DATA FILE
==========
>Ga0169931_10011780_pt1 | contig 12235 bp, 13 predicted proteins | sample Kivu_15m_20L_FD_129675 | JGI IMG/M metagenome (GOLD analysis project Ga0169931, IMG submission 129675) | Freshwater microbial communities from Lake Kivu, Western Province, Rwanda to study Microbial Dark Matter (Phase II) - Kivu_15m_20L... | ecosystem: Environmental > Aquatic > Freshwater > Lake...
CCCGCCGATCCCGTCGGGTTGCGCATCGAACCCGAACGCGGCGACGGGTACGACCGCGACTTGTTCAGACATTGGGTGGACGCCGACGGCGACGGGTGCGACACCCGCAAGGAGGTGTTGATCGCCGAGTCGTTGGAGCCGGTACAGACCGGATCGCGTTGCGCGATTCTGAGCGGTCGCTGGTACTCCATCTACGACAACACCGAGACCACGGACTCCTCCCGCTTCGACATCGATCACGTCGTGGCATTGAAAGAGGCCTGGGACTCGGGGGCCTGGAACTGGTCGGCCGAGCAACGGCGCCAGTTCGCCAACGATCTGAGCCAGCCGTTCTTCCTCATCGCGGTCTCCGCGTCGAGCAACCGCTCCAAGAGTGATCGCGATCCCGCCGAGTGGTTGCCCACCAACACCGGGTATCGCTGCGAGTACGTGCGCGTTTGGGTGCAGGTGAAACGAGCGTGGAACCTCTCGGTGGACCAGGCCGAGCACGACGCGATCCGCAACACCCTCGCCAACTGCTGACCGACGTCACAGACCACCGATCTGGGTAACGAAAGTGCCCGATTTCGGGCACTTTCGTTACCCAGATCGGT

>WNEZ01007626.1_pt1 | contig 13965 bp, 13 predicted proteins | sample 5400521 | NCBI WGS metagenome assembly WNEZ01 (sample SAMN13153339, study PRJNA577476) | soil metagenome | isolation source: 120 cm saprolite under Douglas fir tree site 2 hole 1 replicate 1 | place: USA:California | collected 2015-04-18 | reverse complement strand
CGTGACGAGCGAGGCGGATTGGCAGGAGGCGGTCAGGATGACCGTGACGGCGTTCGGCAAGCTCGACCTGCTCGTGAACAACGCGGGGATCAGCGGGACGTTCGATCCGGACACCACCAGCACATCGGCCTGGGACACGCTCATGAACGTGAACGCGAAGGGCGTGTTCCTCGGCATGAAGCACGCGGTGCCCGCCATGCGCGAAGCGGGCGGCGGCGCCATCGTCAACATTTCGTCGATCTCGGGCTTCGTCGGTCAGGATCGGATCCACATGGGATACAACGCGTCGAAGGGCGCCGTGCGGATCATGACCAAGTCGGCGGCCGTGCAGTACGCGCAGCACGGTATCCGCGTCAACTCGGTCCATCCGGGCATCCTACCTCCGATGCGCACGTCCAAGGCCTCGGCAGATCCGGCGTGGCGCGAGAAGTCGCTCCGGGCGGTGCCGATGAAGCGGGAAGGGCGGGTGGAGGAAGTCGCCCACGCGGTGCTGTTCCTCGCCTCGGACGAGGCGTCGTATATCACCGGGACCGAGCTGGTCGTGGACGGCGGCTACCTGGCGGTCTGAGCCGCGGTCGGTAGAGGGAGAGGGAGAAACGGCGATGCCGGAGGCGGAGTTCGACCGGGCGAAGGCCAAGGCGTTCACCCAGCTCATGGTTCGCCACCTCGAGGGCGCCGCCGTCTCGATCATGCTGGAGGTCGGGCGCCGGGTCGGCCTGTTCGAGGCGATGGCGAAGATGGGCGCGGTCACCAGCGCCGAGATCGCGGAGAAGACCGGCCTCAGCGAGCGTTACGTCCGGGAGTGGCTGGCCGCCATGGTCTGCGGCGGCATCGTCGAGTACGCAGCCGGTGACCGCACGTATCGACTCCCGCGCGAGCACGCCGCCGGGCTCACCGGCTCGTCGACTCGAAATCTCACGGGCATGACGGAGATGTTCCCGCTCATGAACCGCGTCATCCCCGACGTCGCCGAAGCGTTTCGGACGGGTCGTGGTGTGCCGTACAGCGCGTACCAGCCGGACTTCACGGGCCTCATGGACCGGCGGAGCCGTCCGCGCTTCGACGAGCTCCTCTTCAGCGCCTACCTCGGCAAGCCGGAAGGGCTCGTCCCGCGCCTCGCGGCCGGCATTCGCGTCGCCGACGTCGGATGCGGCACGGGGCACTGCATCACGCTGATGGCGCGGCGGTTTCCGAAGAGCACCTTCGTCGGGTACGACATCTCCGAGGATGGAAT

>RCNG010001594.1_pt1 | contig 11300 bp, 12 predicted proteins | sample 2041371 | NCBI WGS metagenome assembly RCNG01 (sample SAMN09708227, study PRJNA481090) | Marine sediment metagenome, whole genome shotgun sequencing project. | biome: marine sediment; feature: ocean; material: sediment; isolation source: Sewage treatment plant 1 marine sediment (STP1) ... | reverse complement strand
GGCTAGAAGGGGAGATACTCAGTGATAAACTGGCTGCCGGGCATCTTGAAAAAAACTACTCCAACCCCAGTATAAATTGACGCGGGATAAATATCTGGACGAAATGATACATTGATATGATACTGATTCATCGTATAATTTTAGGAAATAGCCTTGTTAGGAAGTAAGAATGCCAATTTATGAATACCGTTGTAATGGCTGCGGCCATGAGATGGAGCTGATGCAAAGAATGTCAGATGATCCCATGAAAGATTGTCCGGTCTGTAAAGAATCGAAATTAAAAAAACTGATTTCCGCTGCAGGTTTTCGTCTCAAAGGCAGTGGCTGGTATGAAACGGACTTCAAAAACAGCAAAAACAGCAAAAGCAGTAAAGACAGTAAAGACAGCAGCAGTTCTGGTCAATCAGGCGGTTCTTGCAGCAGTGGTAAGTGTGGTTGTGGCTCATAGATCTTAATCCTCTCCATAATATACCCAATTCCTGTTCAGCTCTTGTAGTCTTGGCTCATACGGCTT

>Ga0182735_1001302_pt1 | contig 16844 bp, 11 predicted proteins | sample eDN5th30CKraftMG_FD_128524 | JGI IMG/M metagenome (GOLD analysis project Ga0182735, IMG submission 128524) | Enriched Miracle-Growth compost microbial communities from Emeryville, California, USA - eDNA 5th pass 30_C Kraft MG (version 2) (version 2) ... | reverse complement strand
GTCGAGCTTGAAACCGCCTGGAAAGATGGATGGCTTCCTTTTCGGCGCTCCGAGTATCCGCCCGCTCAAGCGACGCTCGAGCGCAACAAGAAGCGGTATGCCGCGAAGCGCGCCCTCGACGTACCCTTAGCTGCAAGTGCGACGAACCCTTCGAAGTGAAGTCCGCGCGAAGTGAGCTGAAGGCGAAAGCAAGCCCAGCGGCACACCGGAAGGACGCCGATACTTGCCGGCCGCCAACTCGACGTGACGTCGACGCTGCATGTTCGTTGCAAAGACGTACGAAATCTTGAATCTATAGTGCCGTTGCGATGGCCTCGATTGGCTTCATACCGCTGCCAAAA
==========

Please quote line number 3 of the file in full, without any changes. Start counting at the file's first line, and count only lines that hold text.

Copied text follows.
>WNEZ01007626.1_pt1 | contig 13965 bp, 13 predicted proteins | sample 5400521 | NCBI WGS metagenome assembly WNEZ01 (sample SAMN13153339, study PRJNA577476) | soil metagenome | isolation source: 120 cm saprolite under Douglas fir tree site 2 hole 1 replicate 1 | place: USA:California | collected 2015-04-18 | reverse complement strand